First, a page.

The Queen has an expensive lifestyle. We know this because she publishes her accounts.
Last year’s annual report on the Sovereign Grant shows that the royal household spent $2-million to replace the doors of the orangery at Windsor Castle, for example. A bit lavish for doors, maybe, but it’s nice that she was upfront about it.
Given the goodly dose of financial transparency accepted by our Sovereign, you might expect her representatives on foreign soil to abide by a similar policy.
In Canada, they do – until, that is, they leave office. Ex-governors-general are entitled to bill the government for office expenses ad infinitum, with no public disclosure of what the money is buying.
The only hint of how much former viceroys and vicereines are charging comes when their expenses reach six figures, in which case the amount shows up as a separate item in the government’s books. But even then we don’t know whether the money is going towards new doors for the orangery or for legitimate expenses related to the notion that a GG can never really return to private life.
Adrienne Clarkson, for instance, charged the taxpayer $114,803 for personal expenses in her most recent annual filing. It marked the ninth time she has exceeded the six-figure threshold since leaving Rideau Hall in 2005.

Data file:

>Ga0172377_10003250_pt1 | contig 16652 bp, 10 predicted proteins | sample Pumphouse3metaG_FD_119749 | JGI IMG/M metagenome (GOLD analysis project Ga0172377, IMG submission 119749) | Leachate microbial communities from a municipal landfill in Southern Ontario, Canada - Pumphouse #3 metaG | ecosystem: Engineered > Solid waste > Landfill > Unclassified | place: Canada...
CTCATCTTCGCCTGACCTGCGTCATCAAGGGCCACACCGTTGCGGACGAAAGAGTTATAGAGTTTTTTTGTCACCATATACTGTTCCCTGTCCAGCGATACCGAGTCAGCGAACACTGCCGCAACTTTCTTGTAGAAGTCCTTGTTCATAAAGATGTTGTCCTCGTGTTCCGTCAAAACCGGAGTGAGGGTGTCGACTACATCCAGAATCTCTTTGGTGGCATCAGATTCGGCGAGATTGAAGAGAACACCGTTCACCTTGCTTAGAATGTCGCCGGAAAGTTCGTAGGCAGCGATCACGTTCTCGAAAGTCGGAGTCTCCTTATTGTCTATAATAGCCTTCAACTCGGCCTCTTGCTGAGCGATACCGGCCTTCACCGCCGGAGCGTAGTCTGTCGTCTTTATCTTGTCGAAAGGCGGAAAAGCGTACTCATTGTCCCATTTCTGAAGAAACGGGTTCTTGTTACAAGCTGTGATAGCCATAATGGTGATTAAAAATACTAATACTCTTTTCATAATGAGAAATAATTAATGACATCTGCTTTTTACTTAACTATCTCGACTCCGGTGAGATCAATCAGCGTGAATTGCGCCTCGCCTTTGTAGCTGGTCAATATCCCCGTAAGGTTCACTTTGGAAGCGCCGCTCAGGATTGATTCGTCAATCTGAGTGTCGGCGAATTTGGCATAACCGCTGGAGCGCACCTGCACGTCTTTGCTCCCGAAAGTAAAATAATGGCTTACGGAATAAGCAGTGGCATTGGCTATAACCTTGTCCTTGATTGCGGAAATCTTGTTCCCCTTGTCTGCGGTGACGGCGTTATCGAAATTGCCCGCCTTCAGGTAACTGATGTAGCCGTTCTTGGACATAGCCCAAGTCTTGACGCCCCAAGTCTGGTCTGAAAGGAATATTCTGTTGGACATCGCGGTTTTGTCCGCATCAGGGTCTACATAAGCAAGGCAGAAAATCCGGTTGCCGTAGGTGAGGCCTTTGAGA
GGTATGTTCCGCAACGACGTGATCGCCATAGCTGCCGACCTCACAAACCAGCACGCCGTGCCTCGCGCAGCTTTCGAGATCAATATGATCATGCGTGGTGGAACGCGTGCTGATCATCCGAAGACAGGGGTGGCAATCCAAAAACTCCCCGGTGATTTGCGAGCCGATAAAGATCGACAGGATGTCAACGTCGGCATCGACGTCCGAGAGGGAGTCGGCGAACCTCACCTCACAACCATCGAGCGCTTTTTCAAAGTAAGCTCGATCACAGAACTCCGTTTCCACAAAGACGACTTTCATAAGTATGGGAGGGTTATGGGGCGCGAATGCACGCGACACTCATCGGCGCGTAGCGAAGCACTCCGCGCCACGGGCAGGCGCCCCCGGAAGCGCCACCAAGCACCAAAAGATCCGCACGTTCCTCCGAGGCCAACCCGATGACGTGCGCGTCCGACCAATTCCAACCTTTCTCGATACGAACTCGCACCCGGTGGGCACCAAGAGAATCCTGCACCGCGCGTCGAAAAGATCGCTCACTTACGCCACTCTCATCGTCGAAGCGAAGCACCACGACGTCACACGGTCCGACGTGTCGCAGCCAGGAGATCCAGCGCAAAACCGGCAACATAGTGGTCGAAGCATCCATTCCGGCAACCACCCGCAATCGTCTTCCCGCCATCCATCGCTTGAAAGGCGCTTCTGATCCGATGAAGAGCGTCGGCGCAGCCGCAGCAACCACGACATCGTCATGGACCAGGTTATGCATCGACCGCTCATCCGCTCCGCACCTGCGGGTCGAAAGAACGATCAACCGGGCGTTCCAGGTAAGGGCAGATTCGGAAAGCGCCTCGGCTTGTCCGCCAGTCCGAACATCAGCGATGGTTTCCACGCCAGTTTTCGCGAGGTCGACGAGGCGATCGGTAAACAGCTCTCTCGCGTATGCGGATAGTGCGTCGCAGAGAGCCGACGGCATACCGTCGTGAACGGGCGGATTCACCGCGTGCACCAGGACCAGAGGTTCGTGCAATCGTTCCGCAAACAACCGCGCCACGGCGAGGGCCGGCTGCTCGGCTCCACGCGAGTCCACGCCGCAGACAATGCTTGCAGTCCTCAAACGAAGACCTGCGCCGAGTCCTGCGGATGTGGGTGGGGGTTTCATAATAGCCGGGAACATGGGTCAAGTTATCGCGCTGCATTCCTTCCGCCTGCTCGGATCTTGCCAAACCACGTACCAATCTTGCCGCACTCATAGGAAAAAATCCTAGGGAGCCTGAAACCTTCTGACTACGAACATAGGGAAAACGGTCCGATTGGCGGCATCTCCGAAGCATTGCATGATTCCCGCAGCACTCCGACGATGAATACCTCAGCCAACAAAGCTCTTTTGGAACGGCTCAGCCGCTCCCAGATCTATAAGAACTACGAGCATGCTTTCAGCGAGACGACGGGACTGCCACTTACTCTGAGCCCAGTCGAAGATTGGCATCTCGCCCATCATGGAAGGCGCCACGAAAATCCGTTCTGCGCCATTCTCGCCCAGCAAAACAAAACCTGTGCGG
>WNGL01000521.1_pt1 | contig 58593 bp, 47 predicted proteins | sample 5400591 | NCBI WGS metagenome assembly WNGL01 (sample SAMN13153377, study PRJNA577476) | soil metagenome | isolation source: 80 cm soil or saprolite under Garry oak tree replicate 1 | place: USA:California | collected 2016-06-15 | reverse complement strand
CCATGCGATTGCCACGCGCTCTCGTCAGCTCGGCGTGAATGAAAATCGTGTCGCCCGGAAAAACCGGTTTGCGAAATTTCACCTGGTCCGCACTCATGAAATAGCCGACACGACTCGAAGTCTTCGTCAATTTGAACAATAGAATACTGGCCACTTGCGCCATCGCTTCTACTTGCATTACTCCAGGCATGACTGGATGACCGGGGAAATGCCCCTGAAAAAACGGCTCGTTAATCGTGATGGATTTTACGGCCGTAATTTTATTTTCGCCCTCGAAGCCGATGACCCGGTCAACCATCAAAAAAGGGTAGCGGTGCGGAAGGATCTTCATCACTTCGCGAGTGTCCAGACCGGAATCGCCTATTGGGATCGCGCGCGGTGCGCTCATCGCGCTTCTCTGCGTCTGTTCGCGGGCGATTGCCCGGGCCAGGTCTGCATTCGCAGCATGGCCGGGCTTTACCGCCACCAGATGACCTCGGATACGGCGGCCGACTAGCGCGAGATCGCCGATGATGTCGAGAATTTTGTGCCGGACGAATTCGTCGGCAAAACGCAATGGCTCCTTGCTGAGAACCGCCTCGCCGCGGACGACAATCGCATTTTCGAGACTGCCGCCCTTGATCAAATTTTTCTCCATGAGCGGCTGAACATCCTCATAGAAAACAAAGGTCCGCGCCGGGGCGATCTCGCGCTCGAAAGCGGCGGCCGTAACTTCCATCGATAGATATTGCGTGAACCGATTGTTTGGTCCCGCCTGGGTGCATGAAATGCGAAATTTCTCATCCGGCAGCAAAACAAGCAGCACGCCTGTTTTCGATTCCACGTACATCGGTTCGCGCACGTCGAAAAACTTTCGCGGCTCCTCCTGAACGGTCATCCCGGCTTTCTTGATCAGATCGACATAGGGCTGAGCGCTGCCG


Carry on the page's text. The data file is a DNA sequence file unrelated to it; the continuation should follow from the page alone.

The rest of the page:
While service as the governor-general can keep a person busy with public engagements after they leave office, some of these activities (speeches, sitting on boards) are paying. The public has the right to know how their money is being spent, and to be reassured that it is not financing the lucrative second career of a former high official.
It is most certainly not a “private matter” between Ms. Clarkson and Rideau Hall, as Ms. Clarkson’s executive assistant claimed this week. In all, Ms. Clarkson has billed the government $1.1-million in expenses since leaving office.
Yes, it’s a drop in the bucket of the federal budget. But unexplained spending with no accountability brings governments into disrepute. Ottawa should give former governors-general a fixed budget for office expenses – and make every cent public.